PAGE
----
We leave the center and head for the north of Moscow. Behind the cryptic acronym VDNKh hides the “Exhibition of National Economic Achievements of the Soviet Union”. However, this name does not really help with the description. The VDNKh is a kind of mini-Soviet Union, in which 16 union republics inform about themselves with artful buildings in the style of a world exhibition. The VDNKh looks a bit out of time, but that’s why it’s so charming. In the meantime, however, modern facilities such as an aquarium, a mini-Moscow and several museums have been set up here. Especially for children, the VDNKh is an exciting place where there is something to discover at every corner. A highlight is the monument “Worker and Kolkhoz Peasant”, which was presented at the World Exhibition in 1937.
New Maiden’s Monastery
Not far from Moscow’s Lushniki Stadium, southwest of the center, stands the New Maiden’s Monastery (also known as Novodevichy Monastery). A women’s monastery was built here in the 16th and 17th centuries, perhaps surpassed in magnificence in Russia only by Sergiyev Possad, which is a masterpiece of Moscow Baroque. Of the many churches and cathedrals, some are not accessible, but a visit to the monastery should be at the top of your visit agenda. The cemetery of the monastery is also worth a visit and resembles a pantheon of Russian celebrities: Khrushchev, Chekhov, Mayakovsky, Bulgakov, Eisenstein, Prokofiev, Yezlin, Rostopovich – they all found their final resting place here.
South of the center is the former tsar’s residence Kolomenskoye. In architectural history, the buildings erected here were a milestone, marking a departure from the Byzantine architectural forms that were common until the 16th century and were instrumental in the development of a “Russian style” in architecture. You can explore snow-white stone churches, old wooden churches and a picturesque wooden palace here. The most beautiful building, however, is the Ascension Cathedral, which commemorates the birth of Ivan the Terrible and was declared a World Heritage Site by UNESCO in 1994.
Southeast of the center stands the Tsar’s residence Tsaritsyno. It dates back to Catherine the Great, who had a second residence built here next to Tsarskoye Selo near St. Petersburg. Due to a lack of money, Catherine’s monumental plans for a palace complex in the pseudo-Gothic style were not completed for a long time. It was not until 2006 that the mayor of Moscow ordered the project to be completed. The site covers 550 hectares, and in addition to museums, churches and a “miniature Russia”, Tsaritsyno also has perhaps the most beautiful park in Moscow with many bridges, ponds and barbecue areas.
The conclusion of our overview of the most beautiful sights of Moscow is Sergiyev Possad north of the city. In the 14th century, a monastery was founded here, which was repeatedly expanded over time and is home to Orthodox cathedrals from several centuries. Six centuries of Russian architecture can be marveled at here. It is therefore no wonder that UNESCO has declared the area a World Heritage Site. In the adjoining museum, you can also see icons, gold and silver work, traditional costumes and much more.
Practical tips Moscow
To visit the sights of Moscow, you will of course need a roof over your head. And you will also want to eat something, which is why we would like to introduce you to a few restaurants here. And you can book the most beautiful tours through Moscow directly here.
Food and Drink
- Mari Vanna, Spiridonjewskij Pereulok 10. Ring the bell, please! Ring number 10, because that’s the only way to get into this private apartment from the Soviet era, where classic Russian home cooking is served. Cult!
- Kroshka Kartoshka. Kroshka Kartoshka is a nationwide chain that serves delicious baked potatoes in every imaginable variety. In addition, there are also soups and desserts and all this at very reasonable prices by Moscow standards.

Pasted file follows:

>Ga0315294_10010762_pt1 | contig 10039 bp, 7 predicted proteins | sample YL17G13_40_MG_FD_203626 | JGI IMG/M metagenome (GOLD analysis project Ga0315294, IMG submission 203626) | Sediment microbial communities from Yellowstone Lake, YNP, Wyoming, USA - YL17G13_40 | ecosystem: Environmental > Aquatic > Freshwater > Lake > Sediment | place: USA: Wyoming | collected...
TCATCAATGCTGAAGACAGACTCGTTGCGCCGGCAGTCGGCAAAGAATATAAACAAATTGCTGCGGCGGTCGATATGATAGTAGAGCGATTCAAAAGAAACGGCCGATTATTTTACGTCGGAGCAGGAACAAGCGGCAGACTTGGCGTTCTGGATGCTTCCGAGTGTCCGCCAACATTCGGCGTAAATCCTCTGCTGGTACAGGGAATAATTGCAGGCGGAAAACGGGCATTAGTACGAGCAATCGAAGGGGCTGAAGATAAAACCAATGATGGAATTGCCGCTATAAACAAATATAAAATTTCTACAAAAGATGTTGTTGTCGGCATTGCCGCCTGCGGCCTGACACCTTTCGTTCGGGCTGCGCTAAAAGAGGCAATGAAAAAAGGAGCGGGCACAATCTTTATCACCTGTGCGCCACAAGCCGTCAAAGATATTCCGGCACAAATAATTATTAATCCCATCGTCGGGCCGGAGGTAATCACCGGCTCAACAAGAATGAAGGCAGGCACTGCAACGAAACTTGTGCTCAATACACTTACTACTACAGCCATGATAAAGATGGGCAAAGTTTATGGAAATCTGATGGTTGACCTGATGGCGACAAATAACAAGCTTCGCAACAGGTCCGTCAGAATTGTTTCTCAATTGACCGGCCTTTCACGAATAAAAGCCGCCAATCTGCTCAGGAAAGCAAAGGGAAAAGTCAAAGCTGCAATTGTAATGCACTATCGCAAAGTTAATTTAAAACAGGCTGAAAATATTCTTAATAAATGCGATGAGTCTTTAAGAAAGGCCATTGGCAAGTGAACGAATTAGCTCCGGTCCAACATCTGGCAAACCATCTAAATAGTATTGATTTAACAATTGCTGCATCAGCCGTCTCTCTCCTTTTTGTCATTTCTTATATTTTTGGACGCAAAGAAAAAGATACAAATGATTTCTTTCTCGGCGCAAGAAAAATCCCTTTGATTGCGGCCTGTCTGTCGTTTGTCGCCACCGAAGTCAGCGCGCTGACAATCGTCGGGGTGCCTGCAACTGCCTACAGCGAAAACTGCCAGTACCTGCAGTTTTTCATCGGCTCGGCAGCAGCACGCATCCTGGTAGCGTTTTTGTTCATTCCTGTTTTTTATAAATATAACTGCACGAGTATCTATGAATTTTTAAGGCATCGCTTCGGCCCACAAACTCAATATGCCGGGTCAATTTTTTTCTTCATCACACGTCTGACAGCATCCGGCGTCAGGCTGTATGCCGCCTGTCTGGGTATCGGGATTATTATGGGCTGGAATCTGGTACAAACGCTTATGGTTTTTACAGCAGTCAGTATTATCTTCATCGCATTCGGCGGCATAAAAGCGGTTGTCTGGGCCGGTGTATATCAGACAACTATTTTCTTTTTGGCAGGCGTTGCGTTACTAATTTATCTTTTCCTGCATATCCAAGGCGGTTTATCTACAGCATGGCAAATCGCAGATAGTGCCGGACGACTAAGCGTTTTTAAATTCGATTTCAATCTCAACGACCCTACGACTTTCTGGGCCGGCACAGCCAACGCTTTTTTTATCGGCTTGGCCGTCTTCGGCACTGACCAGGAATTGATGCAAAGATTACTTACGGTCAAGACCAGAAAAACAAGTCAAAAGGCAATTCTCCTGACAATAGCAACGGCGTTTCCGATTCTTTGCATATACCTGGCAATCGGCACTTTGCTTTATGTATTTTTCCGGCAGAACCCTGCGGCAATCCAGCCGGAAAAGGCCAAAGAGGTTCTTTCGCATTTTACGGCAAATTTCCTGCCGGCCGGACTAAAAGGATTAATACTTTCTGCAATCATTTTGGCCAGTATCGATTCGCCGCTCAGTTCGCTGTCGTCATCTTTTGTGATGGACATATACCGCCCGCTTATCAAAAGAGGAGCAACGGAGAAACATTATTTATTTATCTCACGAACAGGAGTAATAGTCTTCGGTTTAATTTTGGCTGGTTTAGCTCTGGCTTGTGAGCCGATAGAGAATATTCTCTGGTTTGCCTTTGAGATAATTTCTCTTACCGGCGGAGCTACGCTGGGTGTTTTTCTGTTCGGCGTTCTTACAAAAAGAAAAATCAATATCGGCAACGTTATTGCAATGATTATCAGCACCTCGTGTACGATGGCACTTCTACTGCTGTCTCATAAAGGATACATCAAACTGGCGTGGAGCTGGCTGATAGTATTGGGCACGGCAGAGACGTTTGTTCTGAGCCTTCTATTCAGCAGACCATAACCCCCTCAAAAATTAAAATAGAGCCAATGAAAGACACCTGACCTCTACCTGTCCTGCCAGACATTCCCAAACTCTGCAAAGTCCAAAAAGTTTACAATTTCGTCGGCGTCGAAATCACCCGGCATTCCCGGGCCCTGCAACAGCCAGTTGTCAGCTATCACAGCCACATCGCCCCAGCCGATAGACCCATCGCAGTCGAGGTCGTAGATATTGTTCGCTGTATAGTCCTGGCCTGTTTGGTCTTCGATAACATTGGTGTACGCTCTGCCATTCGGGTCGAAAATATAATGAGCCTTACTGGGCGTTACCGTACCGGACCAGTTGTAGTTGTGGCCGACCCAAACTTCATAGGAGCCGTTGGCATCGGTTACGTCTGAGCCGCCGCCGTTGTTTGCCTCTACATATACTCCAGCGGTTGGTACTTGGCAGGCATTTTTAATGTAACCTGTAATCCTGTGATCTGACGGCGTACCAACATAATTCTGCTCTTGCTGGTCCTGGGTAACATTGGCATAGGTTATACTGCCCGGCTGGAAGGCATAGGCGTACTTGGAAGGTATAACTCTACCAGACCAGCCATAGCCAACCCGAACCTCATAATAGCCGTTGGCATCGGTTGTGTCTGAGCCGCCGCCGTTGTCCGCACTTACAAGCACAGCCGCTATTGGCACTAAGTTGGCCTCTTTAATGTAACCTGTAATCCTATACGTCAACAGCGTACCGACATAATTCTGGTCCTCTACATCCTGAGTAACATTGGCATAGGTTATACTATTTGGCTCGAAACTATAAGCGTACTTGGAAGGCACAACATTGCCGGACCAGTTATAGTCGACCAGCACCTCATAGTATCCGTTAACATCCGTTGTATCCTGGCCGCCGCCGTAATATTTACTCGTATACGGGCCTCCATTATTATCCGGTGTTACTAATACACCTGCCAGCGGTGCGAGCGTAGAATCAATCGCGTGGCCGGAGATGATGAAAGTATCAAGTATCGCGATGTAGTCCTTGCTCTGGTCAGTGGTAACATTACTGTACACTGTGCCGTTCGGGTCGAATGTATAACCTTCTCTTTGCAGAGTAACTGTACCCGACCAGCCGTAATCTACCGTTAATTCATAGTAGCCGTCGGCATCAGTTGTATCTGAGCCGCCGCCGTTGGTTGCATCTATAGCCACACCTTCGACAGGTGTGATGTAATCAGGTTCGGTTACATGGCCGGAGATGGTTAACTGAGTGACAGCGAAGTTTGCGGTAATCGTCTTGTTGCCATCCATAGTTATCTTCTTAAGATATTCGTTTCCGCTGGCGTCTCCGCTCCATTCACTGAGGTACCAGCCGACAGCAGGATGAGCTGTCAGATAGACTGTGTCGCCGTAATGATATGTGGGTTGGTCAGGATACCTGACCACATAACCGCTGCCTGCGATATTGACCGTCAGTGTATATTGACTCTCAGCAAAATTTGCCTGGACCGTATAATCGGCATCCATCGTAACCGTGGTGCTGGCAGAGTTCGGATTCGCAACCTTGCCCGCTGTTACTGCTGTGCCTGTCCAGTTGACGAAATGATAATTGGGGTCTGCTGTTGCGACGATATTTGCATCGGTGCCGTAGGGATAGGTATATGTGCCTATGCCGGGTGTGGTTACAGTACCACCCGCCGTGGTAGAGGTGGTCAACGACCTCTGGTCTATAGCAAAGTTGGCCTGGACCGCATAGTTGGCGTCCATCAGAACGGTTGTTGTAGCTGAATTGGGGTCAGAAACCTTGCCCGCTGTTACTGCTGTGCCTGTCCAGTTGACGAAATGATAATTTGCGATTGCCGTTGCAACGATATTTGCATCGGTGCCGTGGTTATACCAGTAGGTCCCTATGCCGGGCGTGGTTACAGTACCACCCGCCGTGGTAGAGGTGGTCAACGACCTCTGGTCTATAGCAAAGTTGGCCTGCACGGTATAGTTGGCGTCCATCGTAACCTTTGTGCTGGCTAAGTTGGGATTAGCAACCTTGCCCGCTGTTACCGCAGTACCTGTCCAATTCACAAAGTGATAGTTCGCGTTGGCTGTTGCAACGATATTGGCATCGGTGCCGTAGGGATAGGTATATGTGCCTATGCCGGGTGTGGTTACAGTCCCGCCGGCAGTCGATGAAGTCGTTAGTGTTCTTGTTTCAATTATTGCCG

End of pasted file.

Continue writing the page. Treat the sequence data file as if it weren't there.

- Bar Strelka, Bersenevskaya Nab. 14. Under the Patriarchy Bridge is this hip hangout with great views of the Moskva River and the Cathedral of Christ the Savior on the other bank. Popular especially with young Muscovites and open late on weekends.
- Danilovskaya*: The ugly concrete block on the edge of the Danilov Monastery houses a real cult accommodation. You can probably only sleep under the portrait of Patriarch Alexei or take a bath in the banya in this monastery hotel.
- Hotel Ukraina*: Stalin had the “seven sisters” built in the late 1940s and early 1950s, iconic candy-striped buildings that look something like Warsaw’s Palace of Culture. At the Ukraina, part of the Radisson chain, you can stay in one of the Stalin cathedrals; the property is one of the best-known Soviet-era hotels. In addition to a cool bar with a view over the city, there is also a pier for excursion boats right outside the door.
- Icon Hostel*: The relatively new hostel is one of the few hostels in the world that are housed in a skyscraper. A good view is of course guaranteed here, and the Icon is also cheaper than the Hotel Ukraina. However, you should book in time, because it is often sold out.
- Classic City Tour*: Available in English and many other languages, this full-day tour takes you to the absolute highlights of Moscow’s sights and includes admission to the Kremlin Museums.
- Rooftopp Tour*: Moscow is growing more and more into the sky. But to see the city from above, you first have to know the right spots. With these experts you will get to know the city from a new perspective and come to many a place that you would never have found otherwise.
- Kremlin Tour*: It’s easy to get lost in the vast Kremlin complex. This three-hour tour (English and other languages available) will take you to the most beautiful places of the Kremlin and will also take you through the legendary armory.
- Cruise on the Moskva river*: Similar to the rooftop tour, a trip on the Moskva River will give you a completely new view of the city. In three and a half hours you can cruise on the water in a comfortable glass boat and learn everything about the most beautiful sights of Moscow in German.
Book tips for the places to visit in Moscow
You want to see the Moscow sights and are planning a vacation in the Russian capital? Then we recommend the Lonely Planet guide Moscow. It not only contains a lot of practical information, but also describes the most beautiful places to visit in Moscow, restaurants and hotels and contains many exciting background articles.
And if you are interested in architecture and history, we recommend this volume that shows how communist rule shaped the face of the city.
- Zubovich, Katherine (Author)
If, on the other hand, you can’t make the trip to Moscow yourself or would like to reminisce after your Moscow vacation, then this coffee table book is ideal.